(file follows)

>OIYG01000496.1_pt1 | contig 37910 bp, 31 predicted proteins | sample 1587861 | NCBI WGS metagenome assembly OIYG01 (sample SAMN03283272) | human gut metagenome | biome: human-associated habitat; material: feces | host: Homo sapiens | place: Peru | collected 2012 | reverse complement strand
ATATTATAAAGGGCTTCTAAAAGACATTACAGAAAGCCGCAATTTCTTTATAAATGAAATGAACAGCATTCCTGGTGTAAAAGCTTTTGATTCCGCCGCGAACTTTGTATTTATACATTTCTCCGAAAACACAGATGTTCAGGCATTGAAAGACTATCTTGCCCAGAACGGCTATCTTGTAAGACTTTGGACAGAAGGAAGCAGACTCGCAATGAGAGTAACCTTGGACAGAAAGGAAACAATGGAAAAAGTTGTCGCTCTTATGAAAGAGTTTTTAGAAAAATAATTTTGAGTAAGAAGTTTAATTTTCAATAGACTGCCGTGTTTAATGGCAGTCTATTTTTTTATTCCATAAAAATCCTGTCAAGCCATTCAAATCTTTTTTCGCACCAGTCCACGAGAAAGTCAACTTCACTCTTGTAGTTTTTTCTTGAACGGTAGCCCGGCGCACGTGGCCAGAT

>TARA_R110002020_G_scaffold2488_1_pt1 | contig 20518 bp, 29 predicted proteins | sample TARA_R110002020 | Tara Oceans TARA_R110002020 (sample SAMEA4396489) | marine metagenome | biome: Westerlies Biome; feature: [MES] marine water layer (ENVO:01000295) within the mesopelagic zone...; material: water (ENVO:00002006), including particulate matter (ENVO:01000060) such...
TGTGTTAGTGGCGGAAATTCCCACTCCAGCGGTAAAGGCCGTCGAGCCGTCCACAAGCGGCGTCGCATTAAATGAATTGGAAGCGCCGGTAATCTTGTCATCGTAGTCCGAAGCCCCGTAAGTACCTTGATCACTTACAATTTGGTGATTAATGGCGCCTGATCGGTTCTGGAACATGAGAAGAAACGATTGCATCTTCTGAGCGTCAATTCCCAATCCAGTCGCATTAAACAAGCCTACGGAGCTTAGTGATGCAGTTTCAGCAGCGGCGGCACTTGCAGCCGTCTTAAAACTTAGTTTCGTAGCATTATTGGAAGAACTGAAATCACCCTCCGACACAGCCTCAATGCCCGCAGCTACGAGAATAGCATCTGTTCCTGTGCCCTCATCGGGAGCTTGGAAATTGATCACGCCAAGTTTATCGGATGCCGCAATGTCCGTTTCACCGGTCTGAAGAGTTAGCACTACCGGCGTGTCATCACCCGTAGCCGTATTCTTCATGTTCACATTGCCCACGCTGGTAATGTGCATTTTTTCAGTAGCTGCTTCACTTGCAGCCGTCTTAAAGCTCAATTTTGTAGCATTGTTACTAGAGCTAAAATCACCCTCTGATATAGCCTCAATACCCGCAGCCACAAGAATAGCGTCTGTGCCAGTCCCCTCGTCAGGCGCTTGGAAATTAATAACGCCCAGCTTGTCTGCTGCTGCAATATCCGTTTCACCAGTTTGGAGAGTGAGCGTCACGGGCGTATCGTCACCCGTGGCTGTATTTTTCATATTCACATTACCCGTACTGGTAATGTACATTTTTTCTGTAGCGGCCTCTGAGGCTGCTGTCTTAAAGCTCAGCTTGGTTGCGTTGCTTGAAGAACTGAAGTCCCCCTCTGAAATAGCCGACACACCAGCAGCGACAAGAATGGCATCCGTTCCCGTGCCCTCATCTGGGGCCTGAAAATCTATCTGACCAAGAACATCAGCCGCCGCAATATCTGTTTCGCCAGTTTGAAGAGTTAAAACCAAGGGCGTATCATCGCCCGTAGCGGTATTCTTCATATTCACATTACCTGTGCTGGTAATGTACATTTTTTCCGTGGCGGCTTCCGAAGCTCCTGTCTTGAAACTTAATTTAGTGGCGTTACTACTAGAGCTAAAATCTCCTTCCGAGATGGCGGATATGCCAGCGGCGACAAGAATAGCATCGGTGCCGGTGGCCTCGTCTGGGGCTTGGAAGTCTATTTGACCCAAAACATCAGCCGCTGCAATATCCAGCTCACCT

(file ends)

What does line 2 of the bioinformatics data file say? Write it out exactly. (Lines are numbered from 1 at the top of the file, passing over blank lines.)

ATATTATAAAGGGCTTCTAAAAGACATTACAGAAAGCCGCAATTTCTTTATAAATGAAATGAACAGCATTCCTGGTGTAAAAGCTTTTGATTCCGCCGCGAACTTTGTATTTATACATTTCTCCGAAAACACAGATGTTCAGGCATTGAAAGACTATCTTGCCCAGAACGGCTATCTTGTAAGACTTTGGACAGAAGGAAGCAGACTCGCAATGAGAGTAACCTTGGACAGAAAGGAAACAATGGAAAAAGTTGTCGCTCTTATGAAAGAGTTTTTAGAAAAATAATTTTGAGTAAGAAGTTTAATTTTCAATAGACTGCCGTGTTTAATGGCAGTCTATTTTTTTATTCCATAAAAATCCTGTCAAGCCATTCAAATCTTTTTTCGCACCAGTCCACGAGAAAGTCAACTTCACTCTTGTAGTTTTTTCTTGAACGGTAGCCCGGCGCACGTGGCCAGAT